Of course, that doesn’t remove the need for good operators, it just changes the nature of their job.
“Programming is where we are finding efficiencies now,” notes Wood. “We’ve found that we can trim temperature set points and alter when a plant starts up in the morning – that sort of subtle change can make a big difference, and last summer we experienced those changes for the first time.”
The Humber team has also prepared for future opportunities. For instance, the system is wired so that one chiller can run off the system’s emergency generator. This means that Humber could potentially load shed and take its entire chiller off the grid for a demand response application. This hasn’t yet been done, but it is an attractive option for the future.
Ease of installation
Another interesting aspect of this particular project is that, in order to work around the College’s need to be up and running at all times, much of the system was factory designed and pre-fabricated, so that full working components could be slid into the system with relative ease.
“In a standard project, you would have pieces of the system delivered within about six weeks after ordering, and then you’d have to assemble them onsite like a jigsaw,” says Laidler. “In this case, it takes 12 weeks for delivery but a large part of it is ready to go immediately.”
And customers can see the hard savings almost immediately once the system is installed as well. It is equipped with a touch screen controller that allows you to see how efficiently the system is working at all times. The hard data can be downloaded by the customer or Armstrong at any time for review.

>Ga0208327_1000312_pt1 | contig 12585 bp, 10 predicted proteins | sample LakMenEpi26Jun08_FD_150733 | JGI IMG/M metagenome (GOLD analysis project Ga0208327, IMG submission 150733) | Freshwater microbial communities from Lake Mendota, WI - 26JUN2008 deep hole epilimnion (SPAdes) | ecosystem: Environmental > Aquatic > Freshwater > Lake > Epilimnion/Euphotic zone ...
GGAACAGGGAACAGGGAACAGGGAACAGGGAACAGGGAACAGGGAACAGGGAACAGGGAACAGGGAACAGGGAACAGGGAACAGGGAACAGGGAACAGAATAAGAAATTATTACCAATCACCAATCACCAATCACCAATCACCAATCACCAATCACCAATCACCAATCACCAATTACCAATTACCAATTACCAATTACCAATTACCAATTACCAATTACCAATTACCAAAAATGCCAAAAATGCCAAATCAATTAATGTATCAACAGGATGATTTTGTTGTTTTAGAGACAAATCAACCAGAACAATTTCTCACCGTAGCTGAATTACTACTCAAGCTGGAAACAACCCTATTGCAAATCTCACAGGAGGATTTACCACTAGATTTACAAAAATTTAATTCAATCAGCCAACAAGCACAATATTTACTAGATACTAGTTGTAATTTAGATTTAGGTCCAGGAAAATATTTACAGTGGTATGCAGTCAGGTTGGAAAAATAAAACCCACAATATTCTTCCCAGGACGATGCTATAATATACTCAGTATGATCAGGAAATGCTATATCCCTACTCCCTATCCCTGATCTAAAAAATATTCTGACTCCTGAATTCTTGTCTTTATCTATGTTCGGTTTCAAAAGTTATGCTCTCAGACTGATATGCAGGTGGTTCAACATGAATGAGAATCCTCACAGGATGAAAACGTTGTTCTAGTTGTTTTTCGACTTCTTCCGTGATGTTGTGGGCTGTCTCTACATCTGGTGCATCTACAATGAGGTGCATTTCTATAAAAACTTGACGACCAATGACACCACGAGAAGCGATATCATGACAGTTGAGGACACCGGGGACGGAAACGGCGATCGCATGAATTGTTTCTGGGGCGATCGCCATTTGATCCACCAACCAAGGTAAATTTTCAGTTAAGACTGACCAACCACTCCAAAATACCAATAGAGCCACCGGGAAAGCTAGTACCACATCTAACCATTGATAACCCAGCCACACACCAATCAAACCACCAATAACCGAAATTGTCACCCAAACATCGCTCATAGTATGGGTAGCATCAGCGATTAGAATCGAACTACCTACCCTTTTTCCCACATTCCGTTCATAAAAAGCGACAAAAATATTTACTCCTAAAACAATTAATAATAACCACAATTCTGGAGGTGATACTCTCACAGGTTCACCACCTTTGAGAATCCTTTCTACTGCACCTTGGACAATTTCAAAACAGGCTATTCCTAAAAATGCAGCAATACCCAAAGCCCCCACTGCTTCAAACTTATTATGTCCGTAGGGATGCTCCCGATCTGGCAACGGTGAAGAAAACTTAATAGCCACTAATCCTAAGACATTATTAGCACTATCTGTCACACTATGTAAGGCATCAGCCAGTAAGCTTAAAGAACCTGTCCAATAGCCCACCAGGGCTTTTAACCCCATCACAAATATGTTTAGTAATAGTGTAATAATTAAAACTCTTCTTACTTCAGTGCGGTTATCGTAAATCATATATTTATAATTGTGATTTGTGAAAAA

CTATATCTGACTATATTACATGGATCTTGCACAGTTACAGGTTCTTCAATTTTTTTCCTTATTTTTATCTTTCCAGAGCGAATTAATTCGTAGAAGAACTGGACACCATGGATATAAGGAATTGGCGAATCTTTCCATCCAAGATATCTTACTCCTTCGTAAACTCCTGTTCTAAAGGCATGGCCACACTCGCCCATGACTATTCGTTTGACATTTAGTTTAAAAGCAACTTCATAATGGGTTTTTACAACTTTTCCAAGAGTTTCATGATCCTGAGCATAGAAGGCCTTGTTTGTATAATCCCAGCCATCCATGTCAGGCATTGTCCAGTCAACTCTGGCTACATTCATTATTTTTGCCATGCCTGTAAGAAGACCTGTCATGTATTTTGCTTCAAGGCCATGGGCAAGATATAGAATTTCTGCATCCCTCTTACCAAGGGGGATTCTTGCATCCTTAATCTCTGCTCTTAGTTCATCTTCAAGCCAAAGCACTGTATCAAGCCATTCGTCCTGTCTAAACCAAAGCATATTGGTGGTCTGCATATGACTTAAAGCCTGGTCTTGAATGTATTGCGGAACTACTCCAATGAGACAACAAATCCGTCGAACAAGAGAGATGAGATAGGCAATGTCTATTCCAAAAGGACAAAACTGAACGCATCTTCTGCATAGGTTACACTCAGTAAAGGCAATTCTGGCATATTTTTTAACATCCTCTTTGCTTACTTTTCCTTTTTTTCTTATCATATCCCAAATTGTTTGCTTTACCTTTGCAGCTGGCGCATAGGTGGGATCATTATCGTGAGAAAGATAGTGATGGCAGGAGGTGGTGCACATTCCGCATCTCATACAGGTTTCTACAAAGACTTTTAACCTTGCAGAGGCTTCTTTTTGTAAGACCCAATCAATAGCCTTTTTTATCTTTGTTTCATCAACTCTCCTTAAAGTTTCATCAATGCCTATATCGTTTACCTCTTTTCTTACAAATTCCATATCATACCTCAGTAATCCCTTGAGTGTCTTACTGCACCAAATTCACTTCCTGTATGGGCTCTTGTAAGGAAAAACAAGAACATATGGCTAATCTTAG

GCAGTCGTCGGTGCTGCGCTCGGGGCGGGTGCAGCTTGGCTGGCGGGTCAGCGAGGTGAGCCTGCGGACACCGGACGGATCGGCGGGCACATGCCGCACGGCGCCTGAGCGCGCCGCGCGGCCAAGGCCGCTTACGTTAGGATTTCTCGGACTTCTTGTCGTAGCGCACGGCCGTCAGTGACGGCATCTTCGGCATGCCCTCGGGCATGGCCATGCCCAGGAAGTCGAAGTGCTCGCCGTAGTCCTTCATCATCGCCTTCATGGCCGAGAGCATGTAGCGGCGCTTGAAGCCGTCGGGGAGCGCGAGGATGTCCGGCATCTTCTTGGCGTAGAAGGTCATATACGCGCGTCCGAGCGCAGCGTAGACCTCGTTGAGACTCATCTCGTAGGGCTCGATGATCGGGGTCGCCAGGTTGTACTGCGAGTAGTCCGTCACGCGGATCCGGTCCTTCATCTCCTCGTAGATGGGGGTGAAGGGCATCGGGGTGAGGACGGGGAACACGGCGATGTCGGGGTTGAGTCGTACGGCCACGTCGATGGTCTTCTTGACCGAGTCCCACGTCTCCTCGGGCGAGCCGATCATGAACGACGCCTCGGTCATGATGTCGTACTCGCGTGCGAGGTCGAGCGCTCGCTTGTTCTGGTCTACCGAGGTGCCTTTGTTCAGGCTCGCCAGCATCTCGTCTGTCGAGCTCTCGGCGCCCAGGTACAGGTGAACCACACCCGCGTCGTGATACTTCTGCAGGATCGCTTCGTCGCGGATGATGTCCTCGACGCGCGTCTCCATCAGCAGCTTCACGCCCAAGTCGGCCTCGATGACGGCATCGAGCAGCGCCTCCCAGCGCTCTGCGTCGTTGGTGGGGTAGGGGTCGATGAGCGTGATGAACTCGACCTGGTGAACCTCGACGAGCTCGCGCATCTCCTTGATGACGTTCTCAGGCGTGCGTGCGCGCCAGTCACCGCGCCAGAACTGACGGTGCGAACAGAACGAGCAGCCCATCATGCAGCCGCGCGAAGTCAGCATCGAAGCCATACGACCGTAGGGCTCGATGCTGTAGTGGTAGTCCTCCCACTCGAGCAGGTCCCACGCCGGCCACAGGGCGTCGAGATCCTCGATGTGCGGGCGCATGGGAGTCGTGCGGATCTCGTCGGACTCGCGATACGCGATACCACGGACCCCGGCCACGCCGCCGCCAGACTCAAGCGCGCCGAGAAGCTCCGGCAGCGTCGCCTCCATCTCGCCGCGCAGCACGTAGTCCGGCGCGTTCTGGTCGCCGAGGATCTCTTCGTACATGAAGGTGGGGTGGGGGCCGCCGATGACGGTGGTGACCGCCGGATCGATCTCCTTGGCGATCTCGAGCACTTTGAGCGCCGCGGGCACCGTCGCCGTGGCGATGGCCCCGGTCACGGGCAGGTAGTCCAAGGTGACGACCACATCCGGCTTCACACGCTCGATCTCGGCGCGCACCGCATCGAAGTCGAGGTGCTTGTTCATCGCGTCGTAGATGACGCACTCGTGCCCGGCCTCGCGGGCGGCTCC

Thus far, the IPC system has only been installed in two facilities in Canada, but about 60 have been installed in the U.S.
“I think for some people, it seems a bit strange having your pump guy selling you chiller controls,” jokes Laidler. “That’s probably been our biggest hurdle. And in the Canadian market, customers tend to be a little more circumspect when it comes to new technologies. That said, with the installations at Humber and Seneca colleges, we are generating plenty of data that should prove that this type of system has value in this environment.”
Meanwhile, the plant controller is only one piece of Humber’s energy management upgrades.
“Since we started working on energy efficiency in earnest back in 2005, we’ve reduced our energy use by 16.5 per cent, even while our student population has grown,” says Wood. Some of the savings have been through switching 1,000 spotlights to LEDs, going from 50 W to 6 W bulbs; retrofitting the college gym with induction lighting, which saves on both energy and maintenance; and the installation of variable speed drives on main fans so that they can be slowed at appropriate times.
But perhaps the biggest part of all of this for Wood is the importance of training.
“A lot of facilities do energy programs and then forget they ever happened,” he says. You really have to train staff. With training, you can really pick up on the momentum created by individual projects and discover new solutions.”